One of Library Journal’s Best Business Books of 2008
Even the most competitive companies only close about 15 percent of the deals in their sales pipelines. That means that salespeople spend time with prospects who, 85 percent of the time, aren’t going to buy. Wouldn’t those salespeople rather spend more time pursuing prospects they knew they could close? Or spend time with their prospects where it matters most at an executive level? Readers who are ready for exceptional results for themselves and their companies need Selling to Zebras.
The Zebra way can help salespeople identify the perfect prospects for their companies–their Zebras–and develop a sales process that will help them close deals 90 percent of the time.
The Zebra method of selling will:
- Increase close rates
- Shorten sales cycles
- Increase average deal size
- Reduce discounting and increase margins
- Make better use of scarce resources
- Make customers happy, creating a stable of great references
Jeff and Chad Koser don’t just offer theories and concepts. They give readers specific tools, models, and spreadsheets they can customize to make the Zebra way the best way for their companies to do business.
- Publisher : Greenleaf Book Group LLC (October 1, 2008)
- Language : English
- Hardcover : 224 pages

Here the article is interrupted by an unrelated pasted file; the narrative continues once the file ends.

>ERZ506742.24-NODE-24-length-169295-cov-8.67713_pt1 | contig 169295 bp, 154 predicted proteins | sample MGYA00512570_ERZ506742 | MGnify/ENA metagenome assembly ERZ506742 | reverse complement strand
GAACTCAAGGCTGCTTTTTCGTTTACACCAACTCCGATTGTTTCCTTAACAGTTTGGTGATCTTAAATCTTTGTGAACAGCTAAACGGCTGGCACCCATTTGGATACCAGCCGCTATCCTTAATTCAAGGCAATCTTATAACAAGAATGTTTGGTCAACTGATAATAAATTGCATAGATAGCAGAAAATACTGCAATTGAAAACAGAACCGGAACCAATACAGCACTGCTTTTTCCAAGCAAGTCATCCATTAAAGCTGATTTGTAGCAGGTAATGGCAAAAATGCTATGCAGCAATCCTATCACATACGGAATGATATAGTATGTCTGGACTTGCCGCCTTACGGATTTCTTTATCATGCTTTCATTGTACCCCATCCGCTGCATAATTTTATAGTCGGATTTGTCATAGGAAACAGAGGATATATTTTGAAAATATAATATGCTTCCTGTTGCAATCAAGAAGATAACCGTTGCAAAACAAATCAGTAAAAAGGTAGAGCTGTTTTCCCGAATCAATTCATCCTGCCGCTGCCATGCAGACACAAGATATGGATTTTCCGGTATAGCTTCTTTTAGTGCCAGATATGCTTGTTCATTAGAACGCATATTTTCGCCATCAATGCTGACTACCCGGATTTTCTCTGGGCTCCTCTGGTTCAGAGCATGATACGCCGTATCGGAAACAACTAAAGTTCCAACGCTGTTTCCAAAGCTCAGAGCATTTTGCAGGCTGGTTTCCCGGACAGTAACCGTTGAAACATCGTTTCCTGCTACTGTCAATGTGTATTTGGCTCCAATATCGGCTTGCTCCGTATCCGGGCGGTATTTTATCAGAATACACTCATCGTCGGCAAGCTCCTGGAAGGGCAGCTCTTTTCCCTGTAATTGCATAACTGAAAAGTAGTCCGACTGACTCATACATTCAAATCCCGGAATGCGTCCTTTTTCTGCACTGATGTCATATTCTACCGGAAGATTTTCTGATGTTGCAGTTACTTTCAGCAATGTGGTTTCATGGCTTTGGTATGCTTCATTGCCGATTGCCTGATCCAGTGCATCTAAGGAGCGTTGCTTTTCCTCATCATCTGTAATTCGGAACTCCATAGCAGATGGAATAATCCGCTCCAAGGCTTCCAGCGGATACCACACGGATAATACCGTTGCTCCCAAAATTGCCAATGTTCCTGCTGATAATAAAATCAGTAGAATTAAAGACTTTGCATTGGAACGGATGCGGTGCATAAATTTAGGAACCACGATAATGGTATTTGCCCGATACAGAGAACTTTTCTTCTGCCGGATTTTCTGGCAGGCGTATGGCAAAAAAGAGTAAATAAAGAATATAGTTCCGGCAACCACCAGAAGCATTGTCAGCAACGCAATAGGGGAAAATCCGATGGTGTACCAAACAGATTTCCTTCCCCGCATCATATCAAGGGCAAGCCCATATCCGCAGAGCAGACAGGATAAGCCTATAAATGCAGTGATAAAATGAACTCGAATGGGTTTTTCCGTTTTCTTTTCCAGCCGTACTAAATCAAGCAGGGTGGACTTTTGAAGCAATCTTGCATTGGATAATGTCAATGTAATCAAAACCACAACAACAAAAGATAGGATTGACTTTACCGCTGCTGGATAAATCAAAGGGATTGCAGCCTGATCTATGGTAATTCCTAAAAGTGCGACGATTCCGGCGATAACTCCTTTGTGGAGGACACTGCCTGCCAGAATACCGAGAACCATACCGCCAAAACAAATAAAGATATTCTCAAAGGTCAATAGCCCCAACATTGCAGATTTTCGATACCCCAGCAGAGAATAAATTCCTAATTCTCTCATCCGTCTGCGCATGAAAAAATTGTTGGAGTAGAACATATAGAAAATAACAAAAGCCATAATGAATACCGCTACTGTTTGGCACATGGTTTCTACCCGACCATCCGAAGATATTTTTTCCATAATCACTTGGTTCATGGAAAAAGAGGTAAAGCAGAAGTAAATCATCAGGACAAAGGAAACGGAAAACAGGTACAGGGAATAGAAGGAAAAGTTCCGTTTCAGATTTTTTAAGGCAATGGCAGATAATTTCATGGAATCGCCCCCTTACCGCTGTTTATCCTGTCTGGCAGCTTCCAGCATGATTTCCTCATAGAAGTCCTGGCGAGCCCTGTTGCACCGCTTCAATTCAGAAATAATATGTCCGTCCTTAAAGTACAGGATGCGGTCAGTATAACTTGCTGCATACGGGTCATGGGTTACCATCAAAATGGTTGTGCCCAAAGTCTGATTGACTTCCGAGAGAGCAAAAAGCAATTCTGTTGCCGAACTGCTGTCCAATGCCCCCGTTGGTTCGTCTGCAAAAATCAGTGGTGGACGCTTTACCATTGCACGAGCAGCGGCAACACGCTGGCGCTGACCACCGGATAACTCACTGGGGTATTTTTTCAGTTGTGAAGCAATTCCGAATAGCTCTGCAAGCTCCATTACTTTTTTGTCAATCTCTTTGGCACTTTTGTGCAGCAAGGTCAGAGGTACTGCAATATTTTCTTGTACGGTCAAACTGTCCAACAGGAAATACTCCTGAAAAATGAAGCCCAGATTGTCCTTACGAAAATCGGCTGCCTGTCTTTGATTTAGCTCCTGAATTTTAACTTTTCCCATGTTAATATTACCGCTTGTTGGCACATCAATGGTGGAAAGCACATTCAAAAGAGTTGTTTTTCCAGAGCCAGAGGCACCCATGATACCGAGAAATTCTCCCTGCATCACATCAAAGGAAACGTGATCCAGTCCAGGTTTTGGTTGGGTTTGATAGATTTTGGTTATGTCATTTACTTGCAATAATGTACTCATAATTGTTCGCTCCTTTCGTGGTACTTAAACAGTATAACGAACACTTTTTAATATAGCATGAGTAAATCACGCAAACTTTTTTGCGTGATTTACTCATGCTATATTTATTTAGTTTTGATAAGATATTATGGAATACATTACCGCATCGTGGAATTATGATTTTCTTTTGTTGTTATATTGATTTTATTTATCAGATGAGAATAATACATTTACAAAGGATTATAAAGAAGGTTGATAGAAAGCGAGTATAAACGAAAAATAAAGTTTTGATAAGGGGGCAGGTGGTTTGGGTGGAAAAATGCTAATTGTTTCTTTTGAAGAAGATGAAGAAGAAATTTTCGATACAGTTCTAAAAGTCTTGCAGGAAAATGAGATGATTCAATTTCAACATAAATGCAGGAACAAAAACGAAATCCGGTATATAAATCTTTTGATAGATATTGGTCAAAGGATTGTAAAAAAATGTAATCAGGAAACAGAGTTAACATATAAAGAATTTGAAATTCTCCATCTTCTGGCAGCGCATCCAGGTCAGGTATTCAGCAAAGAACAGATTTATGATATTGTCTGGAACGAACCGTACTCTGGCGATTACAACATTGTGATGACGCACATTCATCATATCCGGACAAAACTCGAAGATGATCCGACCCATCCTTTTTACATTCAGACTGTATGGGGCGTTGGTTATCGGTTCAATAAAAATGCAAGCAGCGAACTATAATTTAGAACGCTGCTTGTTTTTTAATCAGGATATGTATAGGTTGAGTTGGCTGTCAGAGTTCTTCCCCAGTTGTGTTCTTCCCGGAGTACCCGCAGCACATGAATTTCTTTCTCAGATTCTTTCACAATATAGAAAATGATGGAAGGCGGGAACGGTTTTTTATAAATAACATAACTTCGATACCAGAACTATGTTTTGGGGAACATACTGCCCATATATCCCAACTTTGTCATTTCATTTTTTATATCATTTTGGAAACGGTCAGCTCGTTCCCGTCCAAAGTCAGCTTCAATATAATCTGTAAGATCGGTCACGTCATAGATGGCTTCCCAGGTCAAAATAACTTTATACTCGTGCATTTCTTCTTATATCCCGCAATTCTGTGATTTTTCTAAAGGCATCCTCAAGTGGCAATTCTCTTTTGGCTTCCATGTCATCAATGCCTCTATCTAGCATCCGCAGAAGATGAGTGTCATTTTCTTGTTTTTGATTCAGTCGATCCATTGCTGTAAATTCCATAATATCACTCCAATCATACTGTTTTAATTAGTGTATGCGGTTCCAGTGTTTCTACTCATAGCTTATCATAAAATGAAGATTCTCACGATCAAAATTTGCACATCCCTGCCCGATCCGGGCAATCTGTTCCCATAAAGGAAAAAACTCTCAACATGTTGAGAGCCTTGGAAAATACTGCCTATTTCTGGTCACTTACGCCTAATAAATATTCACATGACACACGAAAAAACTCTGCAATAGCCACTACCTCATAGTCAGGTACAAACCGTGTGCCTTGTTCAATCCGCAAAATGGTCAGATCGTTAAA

- ISBN-10 : 1929774575
- Item Weight : 1.05 pounds
I can’t thank you enough for telling me about Selling to Zebras.
When I first went to the Selling to Zebras website and watched Kevin Calderwood’s testimonial video I knew I had to find out about it.
I was working as the Director of Business Development at the time for a regional home mortgage company and was struggling to get traction. I had been hired to do a 4-6 month consult with this company to see if I couldn’t expand their strategic relationships and find additional avenues to obtain home loan leads. This was an experiment as they had not previously had someone in business development. After 5 months of working extremely hard making calls, buying lunches, doing home shows and setting up meetings, I still hadn’t gained any significant traction.
The company had thought that we could do relocation services for the big companies that were moving into Utah like Adobe, Lockheed and EBay, but I found out after considerable time and expense that unless you had an international footprint, you couldn’t get a big corporation’s relocation business. I was working hard and spending countless hours making dead end calls and I was very frustrated.
To complicate things, the new director of sales, we’ll call him Bart, who had hired me stepped down and went back to running his own mortgage group within the company. Previously he had been the top loan officer in the company for 14 of the last 15 months. I knew my days were numbered and was feeling like this would not be a good reference account going forward.
So, after watching Kevin’s video I purchased the book online and started reading and taking notes. As I read through the first few chapters I started actually taking an objective look at the situation and a few things began to stand out. The company had some 200 loan officers and yet the top 15% were doing about 75% of the overall volume. Bart, was the number one producer month after month. The CEO often commented, “I don’t think this guy is human”.